Lincoln’s life lesson on saving democracy

A towering man faced the townspeople in the morning rain and chill. His parting words from a train made the throng of one thousand weep. He was near tears. The journey ahead would be long, hard and bloody.

The date: Feb. 11, 1861. The town: Springfield, Illinois. The man: President-elect Abraham Lincoln. The next day: his 52nd birthday. He, his wife, Mary, and their sons were Washington-bound.

I gave a birthday party for Lincoln on Presidents Day weekend.

The nation was in peril as Lincoln spoke. Unheralded events fell squarely on his shoulders. The Supreme Court had delivered a terrible decision on race that enraged the Northern half of the nation. Several Southern states declared open rebellion from the Union.

Lincoln’s destiny — and leadership as civil war broke out — are all in the affectionate farewell. That gray day marked a new chapter for the railroad lawyer, the first president born outside the original 13 American states.

True, it’s not the Gettysburg Address, nor the powerful second inaugural. But it’s my favorite. Lincoln spoke in the moment, gathering his thoughts as he bade goodbye to people he knew and loved.

With no text, Lincoln captured his elegiac emotions so exactly that it gives you the best glimmer into his soul.

First: “To this place, and the kindness of these people, I owe everything. Here I have lived a quarter of a century, and have passed from a young to an old man.”

Gratitude and humility shine in the lines.

In a small town on the prairie, there are no secrets. Everyone knows you, and you know everyone.

The town saw a beloved, brilliant young man with no schooling study law, memorize a Shakespeare play and do so well he lived in a handsome house on Eighth and Jackson. Everyone enjoyed seeing him wrestling and playing outdoors with his sons.

“Here my children have been born, and one is buried,” Lincoln continued, opening up like a book. The Lincolns’ son Eddie died at age 3.

Lincoln’s spare, haunting words are always straight to the point, never flowery. Thomas Jefferson, elegant and formal in writing, seldom showed such a direct personal voice.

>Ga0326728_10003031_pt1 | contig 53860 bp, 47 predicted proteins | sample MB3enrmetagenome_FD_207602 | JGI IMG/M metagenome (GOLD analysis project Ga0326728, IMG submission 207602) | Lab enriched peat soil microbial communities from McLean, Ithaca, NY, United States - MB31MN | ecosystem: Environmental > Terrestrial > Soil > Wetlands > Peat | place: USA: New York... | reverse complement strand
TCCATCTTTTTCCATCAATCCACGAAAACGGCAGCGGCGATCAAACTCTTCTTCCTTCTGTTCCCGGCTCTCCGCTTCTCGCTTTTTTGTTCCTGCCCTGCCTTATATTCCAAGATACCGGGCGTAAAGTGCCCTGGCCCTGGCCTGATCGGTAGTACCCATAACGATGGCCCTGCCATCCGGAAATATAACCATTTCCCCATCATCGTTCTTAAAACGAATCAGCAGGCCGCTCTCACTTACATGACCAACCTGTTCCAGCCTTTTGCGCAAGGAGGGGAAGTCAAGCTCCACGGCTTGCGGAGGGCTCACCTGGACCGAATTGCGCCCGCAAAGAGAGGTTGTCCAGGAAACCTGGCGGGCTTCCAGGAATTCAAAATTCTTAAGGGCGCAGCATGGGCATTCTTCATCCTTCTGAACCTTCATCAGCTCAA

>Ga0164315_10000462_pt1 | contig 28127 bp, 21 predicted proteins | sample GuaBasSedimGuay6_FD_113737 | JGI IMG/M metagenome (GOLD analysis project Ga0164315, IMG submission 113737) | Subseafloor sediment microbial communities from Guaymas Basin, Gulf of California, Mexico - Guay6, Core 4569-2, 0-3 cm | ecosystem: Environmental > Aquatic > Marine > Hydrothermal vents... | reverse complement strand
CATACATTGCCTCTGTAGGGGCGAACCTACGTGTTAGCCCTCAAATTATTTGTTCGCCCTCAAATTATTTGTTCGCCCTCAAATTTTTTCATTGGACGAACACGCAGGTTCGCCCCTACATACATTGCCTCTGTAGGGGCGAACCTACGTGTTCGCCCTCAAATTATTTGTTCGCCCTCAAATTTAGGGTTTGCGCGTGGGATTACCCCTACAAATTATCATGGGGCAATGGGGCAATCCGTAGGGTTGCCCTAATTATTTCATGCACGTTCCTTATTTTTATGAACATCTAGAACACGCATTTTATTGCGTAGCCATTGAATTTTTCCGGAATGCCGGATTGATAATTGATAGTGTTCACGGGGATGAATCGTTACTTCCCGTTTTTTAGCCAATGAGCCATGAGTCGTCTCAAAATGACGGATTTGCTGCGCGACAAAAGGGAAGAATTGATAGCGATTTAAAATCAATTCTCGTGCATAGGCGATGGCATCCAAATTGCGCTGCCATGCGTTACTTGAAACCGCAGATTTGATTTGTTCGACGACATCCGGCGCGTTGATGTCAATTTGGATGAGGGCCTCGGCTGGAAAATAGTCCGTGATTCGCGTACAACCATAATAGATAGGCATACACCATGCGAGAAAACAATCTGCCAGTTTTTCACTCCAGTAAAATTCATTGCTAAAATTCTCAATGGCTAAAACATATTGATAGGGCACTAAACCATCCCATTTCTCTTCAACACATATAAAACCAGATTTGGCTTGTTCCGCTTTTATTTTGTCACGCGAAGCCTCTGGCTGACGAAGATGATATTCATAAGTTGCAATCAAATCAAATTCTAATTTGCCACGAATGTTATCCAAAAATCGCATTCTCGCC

Lincoln used Jefferson’s “all men are created equal” to build his vision. But he had no illusions about the Virginia gentleman genius enslaver.

Lincoln was the first president to speak and write prose that really resonates with us. It’s not too much to say he invented modern American English. His words are democratic, small “d,” for all.

With a piercing bell-like drawl from “the West,” Lincoln made himself heard before crowds. The aristocratic Jefferson mumbled softly in public, even as president.

Now the saddest part. Lincoln felt the final setting of the scene:

“I now leave, not knowing when, or whether ever, I may return, with a task before me greater than that which rested upon Washington.”

And then the war came. Lincoln didn’t start fights — but he never lost one.

It’s little noted how much the 16th president changed in office over four years. The Civil War toll had to mean more than keeping Southern states in the Union, Lincoln resolved in the American revolution he sparked.

The war over slavery had to bring “a new birth of freedom,” as he put it in Gettysburg.

When Lincoln won the war and freed millions of enslaved people, he defended and enlarged democracy.

On a cruel April Friday in 1865, Lincoln was murdered in a conspiracy. The blessing is that the Civil War had just ended. Boston, New York and Philadelphia were jubilant.

Lincoln enjoyed the victory celebration in Washington. The capital city was illuminated one grand evening. Black and white people rejoiced in the streets.

Soon after, they kept an all-night vigil when the president was shot, the last casualty of the Civil War.

Lincoln did go home again — on a funeral train.


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